The majority of product testing was done off-site, with everything built and tested at First Impression’s offices, apart from the hologram which was too difficult to replicate in another environment because the space it lives within DEX is so small and unique.

Going forward First Impression has a service contract for DEX as Both outlines; “A lot of the AV systems are in our dashboarding systems so we can have a look at the status of the hardware online to see if it’s patched correctly. We have a whole system of making sure that the right patches are on and firmware is right for every hardware device.”

Final word on this fantastic project goes to Both; “The power of experience lies in the interaction, so rather than just transmitting information, you should look to connect with the customer. First Impression really believes in storytelling on such a high level. That is why we approached a complex project like this from the concept and not initially from the hardware. Hardware is very important and provides the ultimate wow effect but concepting has been key in this project."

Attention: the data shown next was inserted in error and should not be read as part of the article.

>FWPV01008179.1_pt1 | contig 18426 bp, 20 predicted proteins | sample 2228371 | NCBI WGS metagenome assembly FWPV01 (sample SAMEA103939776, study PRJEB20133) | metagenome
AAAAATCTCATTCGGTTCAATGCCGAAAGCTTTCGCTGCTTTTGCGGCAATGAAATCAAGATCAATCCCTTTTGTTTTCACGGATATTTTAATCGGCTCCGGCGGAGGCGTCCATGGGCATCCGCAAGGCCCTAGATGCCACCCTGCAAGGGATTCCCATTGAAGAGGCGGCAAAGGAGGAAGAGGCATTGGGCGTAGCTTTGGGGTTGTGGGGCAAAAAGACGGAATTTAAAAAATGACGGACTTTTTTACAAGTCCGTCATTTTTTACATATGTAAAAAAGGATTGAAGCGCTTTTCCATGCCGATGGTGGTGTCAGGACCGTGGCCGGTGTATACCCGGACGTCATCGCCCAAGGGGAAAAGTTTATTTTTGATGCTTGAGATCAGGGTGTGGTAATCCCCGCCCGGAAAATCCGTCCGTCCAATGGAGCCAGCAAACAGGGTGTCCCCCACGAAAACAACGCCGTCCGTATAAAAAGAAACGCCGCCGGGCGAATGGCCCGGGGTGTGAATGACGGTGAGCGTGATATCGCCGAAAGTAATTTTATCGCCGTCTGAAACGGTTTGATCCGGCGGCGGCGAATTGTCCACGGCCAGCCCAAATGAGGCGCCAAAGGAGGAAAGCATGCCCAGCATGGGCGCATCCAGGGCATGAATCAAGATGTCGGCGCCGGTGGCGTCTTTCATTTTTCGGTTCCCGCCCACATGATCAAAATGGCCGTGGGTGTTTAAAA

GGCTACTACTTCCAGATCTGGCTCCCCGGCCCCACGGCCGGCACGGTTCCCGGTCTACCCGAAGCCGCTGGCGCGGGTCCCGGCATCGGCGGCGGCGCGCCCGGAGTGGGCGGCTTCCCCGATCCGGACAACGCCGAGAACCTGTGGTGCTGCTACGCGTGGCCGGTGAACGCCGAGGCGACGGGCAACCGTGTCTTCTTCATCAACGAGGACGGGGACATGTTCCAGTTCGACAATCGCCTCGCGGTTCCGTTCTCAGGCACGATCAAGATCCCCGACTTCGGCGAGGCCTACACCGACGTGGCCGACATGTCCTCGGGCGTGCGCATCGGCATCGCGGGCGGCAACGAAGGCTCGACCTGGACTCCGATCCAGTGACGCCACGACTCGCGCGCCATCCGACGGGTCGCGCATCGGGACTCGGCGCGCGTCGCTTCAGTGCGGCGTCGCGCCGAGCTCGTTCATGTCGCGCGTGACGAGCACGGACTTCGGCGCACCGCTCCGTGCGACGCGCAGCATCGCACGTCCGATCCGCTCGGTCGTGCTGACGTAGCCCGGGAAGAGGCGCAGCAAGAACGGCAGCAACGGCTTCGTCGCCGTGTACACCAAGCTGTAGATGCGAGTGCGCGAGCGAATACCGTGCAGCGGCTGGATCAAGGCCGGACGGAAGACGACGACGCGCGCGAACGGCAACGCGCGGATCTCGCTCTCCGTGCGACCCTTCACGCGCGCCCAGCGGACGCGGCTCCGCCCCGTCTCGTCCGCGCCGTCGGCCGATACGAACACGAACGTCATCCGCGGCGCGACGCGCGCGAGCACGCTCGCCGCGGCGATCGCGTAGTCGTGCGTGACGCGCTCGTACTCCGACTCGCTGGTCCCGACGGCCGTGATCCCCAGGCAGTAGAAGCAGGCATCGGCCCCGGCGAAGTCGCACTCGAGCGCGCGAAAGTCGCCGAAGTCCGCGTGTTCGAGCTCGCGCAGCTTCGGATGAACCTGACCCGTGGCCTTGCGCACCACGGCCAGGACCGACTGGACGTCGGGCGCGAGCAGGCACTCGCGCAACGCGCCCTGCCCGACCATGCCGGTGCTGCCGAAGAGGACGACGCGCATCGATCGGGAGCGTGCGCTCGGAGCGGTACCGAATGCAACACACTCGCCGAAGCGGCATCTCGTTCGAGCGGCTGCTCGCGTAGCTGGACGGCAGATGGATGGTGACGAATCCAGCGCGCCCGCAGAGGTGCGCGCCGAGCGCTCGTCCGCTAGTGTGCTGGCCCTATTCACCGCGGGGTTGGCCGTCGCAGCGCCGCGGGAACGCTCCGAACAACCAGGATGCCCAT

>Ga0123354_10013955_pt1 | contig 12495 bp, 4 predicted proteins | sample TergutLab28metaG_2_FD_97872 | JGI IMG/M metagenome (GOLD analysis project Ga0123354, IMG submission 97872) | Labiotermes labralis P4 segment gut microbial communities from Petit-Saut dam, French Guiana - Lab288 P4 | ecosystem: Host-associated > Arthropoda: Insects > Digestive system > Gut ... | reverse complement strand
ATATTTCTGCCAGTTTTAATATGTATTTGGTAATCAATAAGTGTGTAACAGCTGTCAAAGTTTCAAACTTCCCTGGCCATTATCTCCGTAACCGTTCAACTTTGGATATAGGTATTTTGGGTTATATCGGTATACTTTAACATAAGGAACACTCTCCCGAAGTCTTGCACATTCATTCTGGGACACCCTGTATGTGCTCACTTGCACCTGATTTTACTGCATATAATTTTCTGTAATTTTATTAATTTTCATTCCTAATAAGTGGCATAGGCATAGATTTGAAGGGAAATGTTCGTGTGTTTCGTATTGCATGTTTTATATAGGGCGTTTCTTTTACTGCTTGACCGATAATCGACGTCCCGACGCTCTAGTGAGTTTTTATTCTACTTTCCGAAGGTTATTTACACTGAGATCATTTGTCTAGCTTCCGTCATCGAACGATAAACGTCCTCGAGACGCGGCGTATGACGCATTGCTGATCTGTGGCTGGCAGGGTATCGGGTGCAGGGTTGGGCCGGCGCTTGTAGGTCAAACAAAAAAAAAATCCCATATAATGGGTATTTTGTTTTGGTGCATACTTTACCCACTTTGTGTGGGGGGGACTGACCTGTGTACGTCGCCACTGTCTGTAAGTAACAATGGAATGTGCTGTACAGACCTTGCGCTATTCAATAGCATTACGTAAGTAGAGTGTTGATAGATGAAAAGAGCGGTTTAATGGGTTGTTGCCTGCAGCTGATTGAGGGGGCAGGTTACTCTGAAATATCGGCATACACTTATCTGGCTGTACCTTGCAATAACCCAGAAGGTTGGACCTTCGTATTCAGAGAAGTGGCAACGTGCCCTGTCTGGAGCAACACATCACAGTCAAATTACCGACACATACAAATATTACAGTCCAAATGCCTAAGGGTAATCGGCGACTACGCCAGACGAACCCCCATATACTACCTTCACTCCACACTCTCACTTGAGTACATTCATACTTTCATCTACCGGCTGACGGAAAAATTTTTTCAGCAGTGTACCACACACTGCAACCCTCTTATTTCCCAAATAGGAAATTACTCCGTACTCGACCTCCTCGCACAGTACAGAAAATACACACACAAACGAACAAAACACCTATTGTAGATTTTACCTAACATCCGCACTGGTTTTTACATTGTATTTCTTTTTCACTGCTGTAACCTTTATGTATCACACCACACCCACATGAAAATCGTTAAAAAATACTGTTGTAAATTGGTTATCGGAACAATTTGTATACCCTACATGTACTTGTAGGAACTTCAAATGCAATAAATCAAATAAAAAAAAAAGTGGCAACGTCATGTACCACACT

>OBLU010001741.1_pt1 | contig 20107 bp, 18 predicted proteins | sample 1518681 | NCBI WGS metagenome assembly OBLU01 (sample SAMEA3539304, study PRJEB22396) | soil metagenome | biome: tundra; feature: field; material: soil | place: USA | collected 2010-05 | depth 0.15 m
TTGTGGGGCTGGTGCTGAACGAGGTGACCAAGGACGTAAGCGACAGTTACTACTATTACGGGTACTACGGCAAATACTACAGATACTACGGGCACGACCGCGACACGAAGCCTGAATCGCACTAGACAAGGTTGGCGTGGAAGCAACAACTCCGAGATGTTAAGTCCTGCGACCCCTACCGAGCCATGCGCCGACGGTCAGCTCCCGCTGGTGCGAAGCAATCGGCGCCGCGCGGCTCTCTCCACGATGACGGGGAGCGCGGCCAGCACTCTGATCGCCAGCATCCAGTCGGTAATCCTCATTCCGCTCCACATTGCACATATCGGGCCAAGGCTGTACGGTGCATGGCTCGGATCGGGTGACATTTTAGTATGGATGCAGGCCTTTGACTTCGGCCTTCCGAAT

Bose 5.1 loudspeakers, audio processors, power share amplifiers
Extron 5.1 surround processors


Absen 2.9mm LED tiles
AOpen media players
Barco Clickshare
Ecler signal distribution
Elo 46-in displays
Epson 9,000 lumens projectors
Extron HDBaseT signal distribution, 10-in and 5-in control panels, DTP2 switcher/extenders
Glimm Hologram foil
Intuiface platform
LG 55-in OLED display
Multitaction software
Panasonic 8,000 lumen projectors
Samsung 85-in displays, 43-in touch screens
Scala media players